Like most new technologies and platforms, virtual reality has had a rocky, but predictable, start. But the path is clear: by 2020, the virtual reality market will be worth 20 times what it was in 2016. $37.7B to be precise. This year, the emerging market will grow to a considerable $4.9B, driven largely by hardware with software getting its footing.

 

Facebook as the Mixed Reality which really matters

This blog remained silent for more than a year. I continued writing my column Legrand Inconnu for my newspaper De Tijd – about the impact of technology on society and the economy. Part of my writing is about Virtual Reality, Virtual Worlds and Augmented Reality.

I’m still fascinated by VR and VW even though I’m convinced it’s a niche activity. VR tries to seduce hard-core gamers and even that is an uphill battle. Pokemon Go had its moment of mainstream glory, and maybe Apple will give it another boost if reports are true that the next iPhone would enable higher quality AR. Microsoft’s HoloLens seems fascinating but not yet ready for the consumer market.

Mixed Realities is still young and provides endless subjects for thought experiments. What if I could blend my international friends into my physical environment as realtime holograms, enabling them to observe and interact as if they were here? What if I could visualize in AR the emerging Internet of Things around me? Robert Scoble tells us on Inside AR&VR that mixed reality interfaces will be used for all those things: AI, cryptocurrencies, robots, drones, self-driving cars… But it’s still early day.

Conclusion for this blog: it makes little sense to focus on Second Life as I did when I started about ten years ago. Linden Lab, the company behind Second Life, is working on a VR compatible virtual world, and founding father Philip Rosedale has his own VR project, but in my view this will attract mainly a subset of current Second Life users. Technically it will be superior to the current Second Life environment, but will it add new philosophical dimensions to the virtual experience? I’m not sure, but I may be proven wrong.

Facebook

What about the impact on society? I bought an Oculus Rift because Facebook is behind it. I do believe Mark Zuckerberg has this great ambition of making  VR and AR mainstream – in ten years time. For now he has more urgent worries.

Zuckerberg wrote a very interesting Manifesto, Building Global Community. He seems very worried that the dream of an ever more connected world turns into a nightmare of tribalism, political and cultural wars and hate.

He wonders how we can experience each other online as full human beings and not just as partisans of the opposing political group. Maybe VR and AR can help in the longer run, but for now it will be a matter of better designed groups, AI orienting people to groups which could be very important to them, detection of extreme behavior before it really escalates (while still promoting encryption) and stuff like that. The redesigning of our online social structure will be quite a challenge but much-needed. Zuckerberg wants to promote the ‘very meaningful groups‘  (about parenting, patients, education, religion…) which constitute for their members a major part of the online experience but are also crucial for the physical existence of people (hence mixed reality).

The real mixed reality world out there could very well be Facebook/Instagram/WhatsApp with it’s more than 2 billion users. That constellation matters politically and economically, and yes, VR and AR will be part of that, somewhere in the future. As I’m most interested in that societal impact, right now I’m more interested in how Facebook will redesign it’s social infrastructure than in the latest VR rand VW releases.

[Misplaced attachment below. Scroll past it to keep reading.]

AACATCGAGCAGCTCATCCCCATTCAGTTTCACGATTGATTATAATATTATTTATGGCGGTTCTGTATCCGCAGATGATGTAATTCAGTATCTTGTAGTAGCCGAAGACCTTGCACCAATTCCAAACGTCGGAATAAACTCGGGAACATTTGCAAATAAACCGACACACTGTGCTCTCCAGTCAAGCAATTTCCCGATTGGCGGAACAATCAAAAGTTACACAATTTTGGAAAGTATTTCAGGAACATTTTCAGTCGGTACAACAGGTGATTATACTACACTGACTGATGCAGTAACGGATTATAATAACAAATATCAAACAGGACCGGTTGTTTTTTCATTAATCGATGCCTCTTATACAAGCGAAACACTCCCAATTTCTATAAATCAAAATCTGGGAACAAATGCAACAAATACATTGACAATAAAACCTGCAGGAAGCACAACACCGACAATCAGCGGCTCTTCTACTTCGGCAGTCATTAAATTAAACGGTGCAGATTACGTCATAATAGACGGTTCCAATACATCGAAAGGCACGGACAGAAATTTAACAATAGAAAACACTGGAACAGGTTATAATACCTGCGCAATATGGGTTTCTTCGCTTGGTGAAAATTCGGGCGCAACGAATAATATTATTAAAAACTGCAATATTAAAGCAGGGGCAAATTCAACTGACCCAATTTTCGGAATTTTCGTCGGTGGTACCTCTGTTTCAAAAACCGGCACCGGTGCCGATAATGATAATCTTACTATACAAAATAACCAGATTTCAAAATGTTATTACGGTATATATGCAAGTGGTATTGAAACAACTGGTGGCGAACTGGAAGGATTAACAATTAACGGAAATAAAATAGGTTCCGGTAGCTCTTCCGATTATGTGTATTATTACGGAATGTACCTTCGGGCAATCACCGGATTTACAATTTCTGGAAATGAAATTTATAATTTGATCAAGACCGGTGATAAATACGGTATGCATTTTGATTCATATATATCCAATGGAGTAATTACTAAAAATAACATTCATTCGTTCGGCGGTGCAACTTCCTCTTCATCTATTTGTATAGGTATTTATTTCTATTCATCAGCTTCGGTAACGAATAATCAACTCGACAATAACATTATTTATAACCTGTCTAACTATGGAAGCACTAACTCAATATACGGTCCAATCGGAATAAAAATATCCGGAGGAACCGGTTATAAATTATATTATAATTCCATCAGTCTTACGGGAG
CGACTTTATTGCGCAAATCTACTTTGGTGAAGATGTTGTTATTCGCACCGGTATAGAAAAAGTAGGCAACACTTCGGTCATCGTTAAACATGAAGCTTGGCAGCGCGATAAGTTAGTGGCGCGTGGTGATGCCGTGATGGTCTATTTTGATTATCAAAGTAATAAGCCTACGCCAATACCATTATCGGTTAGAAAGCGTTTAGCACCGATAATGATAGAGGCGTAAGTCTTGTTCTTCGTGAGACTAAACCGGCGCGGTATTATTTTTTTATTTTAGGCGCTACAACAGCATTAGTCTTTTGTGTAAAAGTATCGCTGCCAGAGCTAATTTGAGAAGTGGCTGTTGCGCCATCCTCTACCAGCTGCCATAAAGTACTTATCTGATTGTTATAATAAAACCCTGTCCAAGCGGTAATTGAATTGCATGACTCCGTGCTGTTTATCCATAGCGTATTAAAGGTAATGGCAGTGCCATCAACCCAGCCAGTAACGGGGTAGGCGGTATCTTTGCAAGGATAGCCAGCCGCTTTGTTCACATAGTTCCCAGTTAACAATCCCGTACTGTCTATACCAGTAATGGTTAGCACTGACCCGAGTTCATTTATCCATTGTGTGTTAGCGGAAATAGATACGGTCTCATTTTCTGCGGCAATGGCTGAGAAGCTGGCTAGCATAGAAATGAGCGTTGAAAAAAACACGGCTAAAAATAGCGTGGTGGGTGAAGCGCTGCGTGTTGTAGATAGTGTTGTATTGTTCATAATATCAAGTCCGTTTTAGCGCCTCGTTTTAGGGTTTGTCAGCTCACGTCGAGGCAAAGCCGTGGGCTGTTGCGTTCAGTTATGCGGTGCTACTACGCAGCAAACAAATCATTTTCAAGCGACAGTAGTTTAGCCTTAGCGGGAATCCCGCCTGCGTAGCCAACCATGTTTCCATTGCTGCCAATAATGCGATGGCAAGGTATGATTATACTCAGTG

New Media experts: 3 steps to get ready for Virtual Reality

You’re a new media expert, specializing in video, social media, liveblogging or infograhics? Get ready for the final breakthrough in virtual reality, which is starting to impact sectors such as education and even the newspaper industry. As a columnist about new media for the business newspaper De Tijd in Belgium, I realized this year that there’s little time left to get ready for the transformation virtual reality will cause in very diverse industries.

When Facebook bought Oculus VR in 2014, Mark Zuckerberg said:

This is really a new communication platform. By feeling truly present, you can share unbounded spaces and experiences with the people in your life. Imagine sharing not just moments with your friends online, but entire experiences and adventures.

Zuckerberg sees virtual reality changing industries such as healthcare, education and sports news coverage. This evolution will take quite a few years, but the future is being prepared now and early but convincing examples will be soon accessible for huge audiences. Also take note that Facebook and YouTube enable users to post 360 degree videos, right now.

I’ll present you two recent articles demonstrating the high expectations regarding virtual reality, then I’ll give my recommendations.

The first article was published in the British newspaper The Financial Times and seems totally enthusiastic: Our virtual reality future is bigger than it appears. The author of the article, Jonathan Margolisbecame firmly convinced about virtual reality during a number of meetings in Los Angeles.

Interesting enough, the breakthrough is not “just” in entertainment. Education for instance is very interested in the new possibilities. Roy Taylor, a vice-president of the chipmaker AMD, told Margolis: “VR is happening here on a scale and with an energy you can’t believe.” Taylor added that the universities are pouring “millions of dollars into it.”  

The author of the article also refers to first-hand experience: he was totally blown away by a virtual reality video about the Wright Brother’s flight. He watched it using the Oculus Rift virtual reality headset.

Personally I use a prototype of the Oculus Rift but recently I bought the Google Cardboard headset – less sophisticated maybe, but very cheap.
cardboard

(Graphics from https://www.google.com/get/cardboard/)

A second article which is very positive about the future of virtual reality – even outside the traditional gamers communities – comes from Jessica Davies on Digiday. She reports about the worldwide ambitions of the British newspaper The Guardian in sports coverage.